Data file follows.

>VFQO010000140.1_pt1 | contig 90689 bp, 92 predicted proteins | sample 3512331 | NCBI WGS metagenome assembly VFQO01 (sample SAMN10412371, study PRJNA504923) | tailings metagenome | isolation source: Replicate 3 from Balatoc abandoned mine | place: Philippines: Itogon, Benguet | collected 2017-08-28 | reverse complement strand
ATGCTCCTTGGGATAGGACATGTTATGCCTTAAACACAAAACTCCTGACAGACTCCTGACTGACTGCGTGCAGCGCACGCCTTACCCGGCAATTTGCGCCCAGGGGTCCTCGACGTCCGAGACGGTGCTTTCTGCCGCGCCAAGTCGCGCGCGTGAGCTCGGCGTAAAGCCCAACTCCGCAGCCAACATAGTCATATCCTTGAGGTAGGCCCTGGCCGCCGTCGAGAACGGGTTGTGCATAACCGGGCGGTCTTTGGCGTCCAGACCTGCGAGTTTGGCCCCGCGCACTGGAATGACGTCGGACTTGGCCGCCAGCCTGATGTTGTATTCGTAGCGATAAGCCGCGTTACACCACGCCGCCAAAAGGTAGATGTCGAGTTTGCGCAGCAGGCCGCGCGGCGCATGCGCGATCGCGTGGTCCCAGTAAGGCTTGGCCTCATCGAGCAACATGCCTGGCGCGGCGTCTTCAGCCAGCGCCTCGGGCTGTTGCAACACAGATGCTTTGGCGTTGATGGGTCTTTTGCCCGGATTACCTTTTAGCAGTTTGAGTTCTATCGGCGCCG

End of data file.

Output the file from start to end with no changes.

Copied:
>VFQO010000140.1_pt1 | contig 90689 bp, 92 predicted proteins | sample 3512331 | NCBI WGS metagenome assembly VFQO01 (sample SAMN10412371, study PRJNA504923) | tailings metagenome | isolation source: Replicate 3 from Balatoc abandoned mine | place: Philippines: Itogon, Benguet | collected 2017-08-28 | reverse complement strand
ATGCTCCTTGGGATAGGACATGTTATGCCTTAAACACAAAACTCCTGACAGACTCCTGACTGACTGCGTGCAGCGCACGCCTTACCCGGCAATTTGCGCCCAGGGGTCCTCGACGTCCGAGACGGTGCTTTCTGCCGCGCCAAGTCGCGCGCGTGAGCTCGGCGTAAAGCCCAACTCCGCAGCCAACATAGTCATATCCTTGAGGTAGGCCCTGGCCGCCGTCGAGAACGGGTTGTGCATAACCGGGCGGTCTTTGGCGTCCAGACCTGCGAGTTTGGCCCCGCGCACTGGAATGACGTCGGACTTGGCCGCCAGCCTGATGTTGTATTCGTAGCGATAAGCCGCGTTACACCACGCCGCCAAAAGGTAGATGTCGAGTTTGCGCAGCAGGCCGCGCGGCGCATGCGCGATCGCGTGGTCCCAGTAAGGCTTGGCCTCATCGAGCAACATGCCTGGCGCGGCGTCTTCAGCCAGCGCCTCGGGCTGTTGCAACACAGATGCTTTGGCGTTGATGGGTCTTTTGCCCGGATTACCTTTTAGCAGTTTGAGTTCTATCGGCGCCG